44th Annual Meeting – General Session, May 16: “Race, Diversity and Politics in Conservation: Our 21st Century Crisis,” by Sanchita Balachandran

The theme of this year’s annual meeting focused on disasters and the unexpected in conservation. However, in her talk, Sanchita Balachandran, conservator at the Johns Hopkins Archaeological Museum, focused not on emergencies threatening the collections we care for, but, instead, on a crisis within the field of conservation itself: the crippling lack of diversity in our profession.
In one sense, conservators are very aware of the problem. As Balachandran pointed out, we are trained to recognize the intangible as well as the tangible values inherent in the objects we treat. Implicit in this training is the fact that, as conservators, we have the power to erase history.

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Sanchita Balachandran: “We must conserve not just objects, but the lives of people inscribed on them.”

What happens when that type of power is wielded by a small, homogenous group? Graduate school prerequisites require applicants to have spent a significant amount of time gaining experience, largely through unpaid internships, which effectively excludes people from less affluent backgrounds – and by extension, certain minority populations.  Similarly, people from these backgrounds may be less willing or able to make such drastic sacrifices for a field where the job opportunities after prolonged graduate study are low-paying and scarce. This limits the field as a whole, since more diverse groups have been proven to be more innovative and more productive.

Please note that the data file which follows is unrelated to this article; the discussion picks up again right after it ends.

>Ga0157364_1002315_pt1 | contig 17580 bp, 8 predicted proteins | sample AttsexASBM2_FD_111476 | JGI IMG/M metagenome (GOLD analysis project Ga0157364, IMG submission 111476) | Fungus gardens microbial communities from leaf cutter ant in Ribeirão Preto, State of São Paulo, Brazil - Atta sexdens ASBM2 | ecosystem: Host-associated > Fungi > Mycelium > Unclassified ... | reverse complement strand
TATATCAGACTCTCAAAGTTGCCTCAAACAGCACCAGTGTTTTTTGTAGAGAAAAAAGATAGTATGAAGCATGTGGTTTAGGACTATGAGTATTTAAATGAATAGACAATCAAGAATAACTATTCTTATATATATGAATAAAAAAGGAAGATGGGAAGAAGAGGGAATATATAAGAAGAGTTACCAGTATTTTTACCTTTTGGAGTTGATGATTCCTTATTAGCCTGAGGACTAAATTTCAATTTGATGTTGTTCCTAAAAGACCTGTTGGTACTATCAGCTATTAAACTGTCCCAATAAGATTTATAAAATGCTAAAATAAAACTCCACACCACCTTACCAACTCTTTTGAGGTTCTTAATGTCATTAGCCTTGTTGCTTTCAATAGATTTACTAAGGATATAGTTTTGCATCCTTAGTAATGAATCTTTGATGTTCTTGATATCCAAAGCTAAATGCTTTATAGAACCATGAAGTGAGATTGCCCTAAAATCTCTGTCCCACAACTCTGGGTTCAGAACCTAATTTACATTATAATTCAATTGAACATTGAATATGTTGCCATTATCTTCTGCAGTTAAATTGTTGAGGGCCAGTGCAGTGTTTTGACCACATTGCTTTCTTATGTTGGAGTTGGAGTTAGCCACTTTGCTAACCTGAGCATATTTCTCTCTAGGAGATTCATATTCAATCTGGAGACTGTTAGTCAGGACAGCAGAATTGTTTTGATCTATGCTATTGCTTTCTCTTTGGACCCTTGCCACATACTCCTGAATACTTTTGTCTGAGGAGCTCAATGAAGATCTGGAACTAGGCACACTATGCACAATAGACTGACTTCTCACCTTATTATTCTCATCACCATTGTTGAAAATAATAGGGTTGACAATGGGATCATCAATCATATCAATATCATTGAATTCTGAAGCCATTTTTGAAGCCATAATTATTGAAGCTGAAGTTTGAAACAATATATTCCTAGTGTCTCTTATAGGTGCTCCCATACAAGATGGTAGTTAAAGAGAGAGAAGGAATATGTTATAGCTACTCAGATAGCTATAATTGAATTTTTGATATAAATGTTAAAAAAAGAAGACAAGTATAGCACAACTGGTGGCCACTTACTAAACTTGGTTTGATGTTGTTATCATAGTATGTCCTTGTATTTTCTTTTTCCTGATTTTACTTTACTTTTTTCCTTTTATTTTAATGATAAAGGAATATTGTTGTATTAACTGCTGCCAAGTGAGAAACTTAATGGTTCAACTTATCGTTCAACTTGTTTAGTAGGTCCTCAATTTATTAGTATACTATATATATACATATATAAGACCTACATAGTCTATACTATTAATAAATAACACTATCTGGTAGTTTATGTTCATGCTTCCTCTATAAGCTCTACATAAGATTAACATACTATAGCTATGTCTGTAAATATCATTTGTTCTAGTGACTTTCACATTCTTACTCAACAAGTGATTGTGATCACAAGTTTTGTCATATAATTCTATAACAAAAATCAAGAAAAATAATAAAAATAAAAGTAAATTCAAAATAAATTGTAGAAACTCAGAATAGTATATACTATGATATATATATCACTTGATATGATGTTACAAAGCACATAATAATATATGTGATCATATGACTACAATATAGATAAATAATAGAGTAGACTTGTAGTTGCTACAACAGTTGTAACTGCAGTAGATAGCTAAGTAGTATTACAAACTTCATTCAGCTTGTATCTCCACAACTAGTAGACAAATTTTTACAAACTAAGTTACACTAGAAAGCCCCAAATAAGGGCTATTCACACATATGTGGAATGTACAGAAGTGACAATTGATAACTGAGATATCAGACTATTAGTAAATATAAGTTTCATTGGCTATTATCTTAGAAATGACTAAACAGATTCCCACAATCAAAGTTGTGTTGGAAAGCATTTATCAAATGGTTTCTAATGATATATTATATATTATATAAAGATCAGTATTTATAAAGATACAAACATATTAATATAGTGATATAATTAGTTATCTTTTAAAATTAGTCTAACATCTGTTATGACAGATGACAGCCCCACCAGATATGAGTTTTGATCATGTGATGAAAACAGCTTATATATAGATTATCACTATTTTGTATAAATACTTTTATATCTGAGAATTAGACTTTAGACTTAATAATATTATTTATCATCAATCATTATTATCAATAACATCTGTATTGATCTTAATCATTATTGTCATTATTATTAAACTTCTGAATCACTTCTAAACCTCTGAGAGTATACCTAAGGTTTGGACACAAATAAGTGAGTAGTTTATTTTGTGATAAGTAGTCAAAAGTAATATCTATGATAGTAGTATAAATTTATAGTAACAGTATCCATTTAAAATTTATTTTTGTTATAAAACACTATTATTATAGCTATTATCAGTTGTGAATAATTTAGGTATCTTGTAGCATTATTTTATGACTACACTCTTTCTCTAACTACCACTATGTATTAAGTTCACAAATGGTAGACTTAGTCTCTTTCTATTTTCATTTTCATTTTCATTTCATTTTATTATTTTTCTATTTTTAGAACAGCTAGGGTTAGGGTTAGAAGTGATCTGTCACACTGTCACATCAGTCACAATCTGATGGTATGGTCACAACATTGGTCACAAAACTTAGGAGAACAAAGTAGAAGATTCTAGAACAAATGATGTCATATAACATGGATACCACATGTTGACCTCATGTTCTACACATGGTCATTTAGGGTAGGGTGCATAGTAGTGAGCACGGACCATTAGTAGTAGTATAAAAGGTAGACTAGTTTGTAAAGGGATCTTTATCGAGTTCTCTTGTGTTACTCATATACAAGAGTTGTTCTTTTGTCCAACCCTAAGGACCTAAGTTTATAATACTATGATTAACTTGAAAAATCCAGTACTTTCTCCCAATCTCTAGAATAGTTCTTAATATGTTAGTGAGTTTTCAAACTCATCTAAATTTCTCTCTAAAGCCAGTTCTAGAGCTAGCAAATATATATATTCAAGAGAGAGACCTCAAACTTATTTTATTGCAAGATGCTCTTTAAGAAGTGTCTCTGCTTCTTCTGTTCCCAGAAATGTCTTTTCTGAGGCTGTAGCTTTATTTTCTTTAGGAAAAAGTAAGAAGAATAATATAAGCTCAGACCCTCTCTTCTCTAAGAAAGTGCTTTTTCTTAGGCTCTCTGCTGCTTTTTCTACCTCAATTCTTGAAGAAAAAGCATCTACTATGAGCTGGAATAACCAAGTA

The lack of diversity also has a more problematic effect on our work. When we treat an object, we choose which tangible and intangible values to retain, and which to discard. In doing so, we privilege certain types of objects and treatments. How do we approach the issue of Confederate monuments in Baltimore that were spray-painted with the slogan, “Black lives matter”? Should the slogan be removed?
Balachandran argued that we must confront the unequal ways in which objects come to institutions; museum processes were created by a colonial framework, from which conservation itself is not exempt. If nothing else, museums and libraries exist on land taken from Native American peoples. Museums must focus on cultural heritage, as opposed to cultural property, and work to rebuild connections between objects and the communities from which they were taken.
This issue of diversity is hardly a new problem. The people who become conservators largely come from a similar racial, cultural, and socio-economic background, and tend to be overwhelmingly female. However, by raising the subject in the annual meeting, Balachandran paved the way for a real discussion on how the field can encourage the participation of people of all backgrounds. At least, that is my hope as a fledgling conservator: that this will serve as a clarion call to the AIC board, graduate programs, and administrators to reflect upon their roles as gatekeepers to the field and to implement real changes to make our profession more inclusive. The fact that Sanchita Balachandran got a well-deserved standing ovation leads me to believe that my hopes are shared by others.
Edited to add: Read the full text of the talk at Race, Diversity and Politics in Conservation: Our 21st Century Crisis, posted by Sanchita Balachandran.